2020 November CodeRefinery HackMD, day 6
- Course page: https://coderefinery.github.io/2020-11-17-online/
- Schedule: https://coderefinery.github.io/2020-11-17-online/#schedule
Do you use continuous integration (or any form of automated testing) for your work? If so, to which degree?
- Jenkins, nightly and PR blocking
- Travis CI, nightly and PR blocking
- Travis and GitHub Actions, also GitLab CI, and some Appveyor (every push and merge request)
- GitLab CI
- GitLab CI
- Github Actions, Gitlab CI - but also used Jenkins and Travis; used for most of the tests automated and release builds (e.g. Docker and executables)
- None +8
- Travis CI and GitHub actions (but I haven’t implemented any of those myself except githooks)
- no idea what it is +2
- no but curious
- me neither
How is this online workshop format working for you? What are the differences against following our materials individually?
- The workshop forces me to consolidate time and concentrate, this would not be practically achievable just with the online materials because there are so many other obligations and distractions. +1 But it is great that the materials are available online because there is no time to digest much during the workshop, it is very densely packed with information and time flies (this is not a criticism! it’s great to see so many things). So when we decide to take up some of the tools or try some of the new workflows we can go back and follow in more detail. Truly amazing job, thank you all! +1+2+3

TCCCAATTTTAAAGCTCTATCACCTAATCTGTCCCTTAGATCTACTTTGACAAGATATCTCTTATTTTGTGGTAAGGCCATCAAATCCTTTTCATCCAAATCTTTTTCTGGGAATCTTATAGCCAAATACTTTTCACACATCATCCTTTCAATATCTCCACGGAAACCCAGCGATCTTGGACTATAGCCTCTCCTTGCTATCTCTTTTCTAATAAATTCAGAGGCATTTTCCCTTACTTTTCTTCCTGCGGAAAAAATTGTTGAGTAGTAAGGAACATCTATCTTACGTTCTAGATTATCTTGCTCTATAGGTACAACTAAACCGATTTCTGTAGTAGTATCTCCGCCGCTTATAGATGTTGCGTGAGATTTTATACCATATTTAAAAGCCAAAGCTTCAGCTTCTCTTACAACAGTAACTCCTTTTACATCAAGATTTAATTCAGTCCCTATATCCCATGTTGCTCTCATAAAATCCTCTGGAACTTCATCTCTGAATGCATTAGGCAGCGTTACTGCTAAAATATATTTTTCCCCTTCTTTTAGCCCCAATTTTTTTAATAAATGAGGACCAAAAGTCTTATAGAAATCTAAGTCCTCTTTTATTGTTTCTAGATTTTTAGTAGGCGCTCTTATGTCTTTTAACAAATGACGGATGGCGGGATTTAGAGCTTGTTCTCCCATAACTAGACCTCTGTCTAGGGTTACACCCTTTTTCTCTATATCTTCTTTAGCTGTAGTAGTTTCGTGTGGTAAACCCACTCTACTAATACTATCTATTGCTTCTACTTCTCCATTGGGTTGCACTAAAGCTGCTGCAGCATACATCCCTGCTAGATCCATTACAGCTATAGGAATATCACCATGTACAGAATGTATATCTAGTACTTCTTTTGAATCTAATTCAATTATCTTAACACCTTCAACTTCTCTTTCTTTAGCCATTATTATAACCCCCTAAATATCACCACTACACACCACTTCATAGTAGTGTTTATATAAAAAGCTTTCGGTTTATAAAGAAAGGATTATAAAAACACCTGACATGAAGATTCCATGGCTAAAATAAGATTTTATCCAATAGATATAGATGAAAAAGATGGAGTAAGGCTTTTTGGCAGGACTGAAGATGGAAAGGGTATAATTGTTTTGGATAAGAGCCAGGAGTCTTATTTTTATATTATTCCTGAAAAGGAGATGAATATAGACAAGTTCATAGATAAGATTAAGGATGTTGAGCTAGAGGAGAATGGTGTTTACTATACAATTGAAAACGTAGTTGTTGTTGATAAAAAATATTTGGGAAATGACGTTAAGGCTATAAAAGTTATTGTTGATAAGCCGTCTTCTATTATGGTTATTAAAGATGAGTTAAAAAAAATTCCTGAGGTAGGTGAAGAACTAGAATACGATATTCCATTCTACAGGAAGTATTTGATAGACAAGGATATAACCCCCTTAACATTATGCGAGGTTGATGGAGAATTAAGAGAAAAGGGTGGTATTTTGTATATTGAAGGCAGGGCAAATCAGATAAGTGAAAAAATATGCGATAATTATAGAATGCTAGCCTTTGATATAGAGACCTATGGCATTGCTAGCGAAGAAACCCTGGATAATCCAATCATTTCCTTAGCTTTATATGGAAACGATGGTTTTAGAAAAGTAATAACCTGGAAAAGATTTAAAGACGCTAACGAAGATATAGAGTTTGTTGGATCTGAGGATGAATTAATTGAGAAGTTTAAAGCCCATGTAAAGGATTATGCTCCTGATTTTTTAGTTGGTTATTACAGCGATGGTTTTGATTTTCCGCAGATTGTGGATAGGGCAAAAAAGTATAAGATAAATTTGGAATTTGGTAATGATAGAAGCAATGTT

- Having expert helpers available online is also of great help during the exercises, because one can get stuck even with a lot of experience, when a tool or method is new
- Half day is great +8
- allows to do other regular work stuff in the afternoon +1+1+1
- allows to recapitulate course content that I could not digest in the morning +1
- but I would welcome 30min more, and at least one 15min break + one 10min break daily
- it would be really hard for some of us that are not located in European region to follow a full day class due to the time difference. +1
- I would have never done it by myself alone, just reading the material, mostly for time and concentration reasons +1
- I’ve enjoyed a lot. Like the format. For teaching duties I had to skip parts of the seminar but I can always go back to the materials and do the exercise on my own (did last night). The materials are good enought for one to catch up. Thanks for putting all together!
- I think you really got the point of distance learning, exploiting all the advantages +1
Feedback / suggestions from yesterday